Summary: (Taken from GoodReads) At Home in Japan tells the true story of a foreign woman who has been, for 30 years, the housewife, custodian and chatelaine of a 350-year-old farmhouse in rural Japan. This astonishing book traces a circular path, from the basic physical details of life in the house and village, through relationships with family, neighbors and the natural and supernatural entities with whom the family shares the house. Rebecca Otowa then focuses on her inner life, touching on some of the pivotal memories of her time in Japan, the lessons in
perception that Japan has taught her and, finally, the ways in which she has been changed by living in Japan.
An insightful and compelling read, At Home in Japan is a beautifully written and illustrated reminiscence of a simple life made extraordinary.
Thoughts: I wanted to rate this book higher, I really did. Really, it doesn’t have any faults or flaws that I can point out as such, at least not that can leigitmately extend beyond the matter of personal taste. I found the prose a bit dry at home, but stylistically, that isn’t enough to condemn a book entirely.
It took me longer than it ought to have to get through this book, and I think ultimately the reason lies in the fact that it wasn’t what I was expecting. From the description online, I had expected something written in the style of a person’s memoirs, details of their life in a different culture. What I got instead was a collection of short articles.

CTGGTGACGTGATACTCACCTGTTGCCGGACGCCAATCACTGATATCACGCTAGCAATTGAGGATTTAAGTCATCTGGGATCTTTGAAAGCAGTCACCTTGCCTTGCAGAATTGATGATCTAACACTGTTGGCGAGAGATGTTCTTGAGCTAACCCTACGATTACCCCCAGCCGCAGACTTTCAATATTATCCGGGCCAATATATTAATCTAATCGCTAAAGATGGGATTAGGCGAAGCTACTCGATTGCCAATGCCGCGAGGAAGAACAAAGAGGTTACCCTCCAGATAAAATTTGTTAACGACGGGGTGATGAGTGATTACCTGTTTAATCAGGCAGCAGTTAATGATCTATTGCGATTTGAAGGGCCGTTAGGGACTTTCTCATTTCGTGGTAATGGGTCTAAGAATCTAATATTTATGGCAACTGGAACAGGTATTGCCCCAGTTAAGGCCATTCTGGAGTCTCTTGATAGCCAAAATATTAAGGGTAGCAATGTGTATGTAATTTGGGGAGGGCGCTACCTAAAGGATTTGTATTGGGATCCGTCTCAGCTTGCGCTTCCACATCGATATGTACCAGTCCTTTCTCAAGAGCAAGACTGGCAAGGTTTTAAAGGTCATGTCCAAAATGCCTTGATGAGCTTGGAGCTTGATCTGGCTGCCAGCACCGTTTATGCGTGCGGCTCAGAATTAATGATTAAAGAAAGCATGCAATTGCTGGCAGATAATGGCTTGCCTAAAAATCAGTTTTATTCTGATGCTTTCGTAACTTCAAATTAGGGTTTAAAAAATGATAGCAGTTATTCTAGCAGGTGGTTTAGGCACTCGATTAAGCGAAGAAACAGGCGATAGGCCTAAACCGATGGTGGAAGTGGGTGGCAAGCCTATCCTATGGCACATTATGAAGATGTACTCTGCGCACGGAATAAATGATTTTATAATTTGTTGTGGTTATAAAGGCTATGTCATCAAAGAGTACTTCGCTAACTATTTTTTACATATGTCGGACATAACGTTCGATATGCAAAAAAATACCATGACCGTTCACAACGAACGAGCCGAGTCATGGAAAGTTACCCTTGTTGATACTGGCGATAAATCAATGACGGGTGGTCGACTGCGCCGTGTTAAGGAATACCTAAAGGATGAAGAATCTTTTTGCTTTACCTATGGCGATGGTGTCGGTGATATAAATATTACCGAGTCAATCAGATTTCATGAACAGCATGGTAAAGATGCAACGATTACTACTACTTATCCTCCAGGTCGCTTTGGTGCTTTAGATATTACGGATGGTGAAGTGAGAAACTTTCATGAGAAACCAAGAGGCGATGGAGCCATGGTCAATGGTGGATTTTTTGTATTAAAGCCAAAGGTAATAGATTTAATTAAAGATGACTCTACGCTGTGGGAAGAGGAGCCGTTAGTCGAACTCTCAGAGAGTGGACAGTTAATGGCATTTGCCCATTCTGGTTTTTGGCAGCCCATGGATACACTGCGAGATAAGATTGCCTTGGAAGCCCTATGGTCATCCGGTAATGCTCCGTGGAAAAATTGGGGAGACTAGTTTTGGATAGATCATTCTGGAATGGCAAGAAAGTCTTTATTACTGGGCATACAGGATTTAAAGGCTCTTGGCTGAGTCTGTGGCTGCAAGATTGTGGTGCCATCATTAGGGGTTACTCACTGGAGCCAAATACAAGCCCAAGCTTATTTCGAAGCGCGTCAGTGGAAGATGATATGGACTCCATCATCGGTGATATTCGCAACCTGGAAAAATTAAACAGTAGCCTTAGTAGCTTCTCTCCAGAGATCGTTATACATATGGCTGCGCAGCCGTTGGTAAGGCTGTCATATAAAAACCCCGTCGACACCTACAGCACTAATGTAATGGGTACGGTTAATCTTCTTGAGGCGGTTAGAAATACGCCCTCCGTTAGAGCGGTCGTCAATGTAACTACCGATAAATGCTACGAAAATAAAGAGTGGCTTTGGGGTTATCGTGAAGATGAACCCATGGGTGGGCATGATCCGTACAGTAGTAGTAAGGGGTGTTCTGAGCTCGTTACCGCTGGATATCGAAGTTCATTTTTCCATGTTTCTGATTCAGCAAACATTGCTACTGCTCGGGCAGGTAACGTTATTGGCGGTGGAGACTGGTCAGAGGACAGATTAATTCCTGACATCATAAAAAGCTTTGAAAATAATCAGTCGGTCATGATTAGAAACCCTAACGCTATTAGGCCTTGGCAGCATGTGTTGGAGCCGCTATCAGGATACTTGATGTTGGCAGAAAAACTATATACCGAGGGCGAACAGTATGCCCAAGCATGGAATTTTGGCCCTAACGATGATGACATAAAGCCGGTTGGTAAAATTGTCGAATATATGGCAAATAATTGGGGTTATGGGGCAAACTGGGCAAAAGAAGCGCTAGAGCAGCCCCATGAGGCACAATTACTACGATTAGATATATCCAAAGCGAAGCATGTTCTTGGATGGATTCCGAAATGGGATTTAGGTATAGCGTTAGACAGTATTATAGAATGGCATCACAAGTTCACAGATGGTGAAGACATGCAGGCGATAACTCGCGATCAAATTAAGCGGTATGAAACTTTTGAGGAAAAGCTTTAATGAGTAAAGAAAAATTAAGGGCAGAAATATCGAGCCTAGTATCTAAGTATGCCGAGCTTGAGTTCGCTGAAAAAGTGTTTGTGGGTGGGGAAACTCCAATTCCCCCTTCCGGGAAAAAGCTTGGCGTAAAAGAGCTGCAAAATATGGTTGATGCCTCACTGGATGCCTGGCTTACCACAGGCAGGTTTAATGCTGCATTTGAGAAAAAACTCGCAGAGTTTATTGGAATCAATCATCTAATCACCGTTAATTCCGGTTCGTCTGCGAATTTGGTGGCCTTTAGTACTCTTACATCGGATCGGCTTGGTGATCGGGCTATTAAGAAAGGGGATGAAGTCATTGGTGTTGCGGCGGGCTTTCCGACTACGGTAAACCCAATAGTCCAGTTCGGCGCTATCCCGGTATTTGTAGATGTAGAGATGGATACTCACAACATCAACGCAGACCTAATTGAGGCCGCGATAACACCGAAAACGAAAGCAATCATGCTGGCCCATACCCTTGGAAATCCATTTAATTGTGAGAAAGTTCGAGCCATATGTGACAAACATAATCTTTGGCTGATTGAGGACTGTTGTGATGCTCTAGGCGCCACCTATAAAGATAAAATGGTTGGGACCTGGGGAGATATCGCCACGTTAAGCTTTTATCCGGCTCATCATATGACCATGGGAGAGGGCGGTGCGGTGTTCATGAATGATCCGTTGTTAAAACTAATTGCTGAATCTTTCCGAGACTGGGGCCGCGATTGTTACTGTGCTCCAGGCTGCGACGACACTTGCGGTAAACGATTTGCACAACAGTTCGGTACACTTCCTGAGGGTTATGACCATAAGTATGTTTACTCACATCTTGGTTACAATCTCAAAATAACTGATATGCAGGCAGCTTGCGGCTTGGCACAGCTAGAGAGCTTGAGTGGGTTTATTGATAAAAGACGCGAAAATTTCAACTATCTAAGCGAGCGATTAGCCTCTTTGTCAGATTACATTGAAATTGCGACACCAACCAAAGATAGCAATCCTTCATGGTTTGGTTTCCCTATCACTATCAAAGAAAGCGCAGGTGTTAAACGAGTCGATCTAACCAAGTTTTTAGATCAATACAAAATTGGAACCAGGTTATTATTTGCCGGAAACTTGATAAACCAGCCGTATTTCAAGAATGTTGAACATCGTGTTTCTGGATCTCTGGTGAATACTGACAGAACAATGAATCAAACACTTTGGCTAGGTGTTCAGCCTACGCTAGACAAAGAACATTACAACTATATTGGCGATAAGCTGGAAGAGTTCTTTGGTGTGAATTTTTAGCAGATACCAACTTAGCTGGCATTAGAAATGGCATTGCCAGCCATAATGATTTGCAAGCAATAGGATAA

Now, this is where opinions can easily differ. Reading short articles or stories can make a book easy to get through for some, because each section requires only a small amount of committment. For others, such as myself, constantly stopping and started makes me feel disjointed, thrown out of the groove, and I find myself quick to put the book down quite often. It drags out the reading time, and makes the book seem longer and more tedious than perhaps it really was.
It did, I will admit, have some interesting information on Japanese culture, history, and language, and for that, I’m glad I bought it. It’s rare now that I come across a book written about Japan that contains information that I haven’t read a hundred times elsewhere. This book accomplished what few others have in that it presented new information to me, which I greatly enjoyed absorbing.
I can’t say I’d recommend this book to many people. If you enjoy your information coming at you in the form of articles, then by all means, pick up a copy. If you simply must have any and all books on Japanese life and culture, then order it from Amazon. But otherwise, I’d say that most people can give this book a miss without losing out on too much.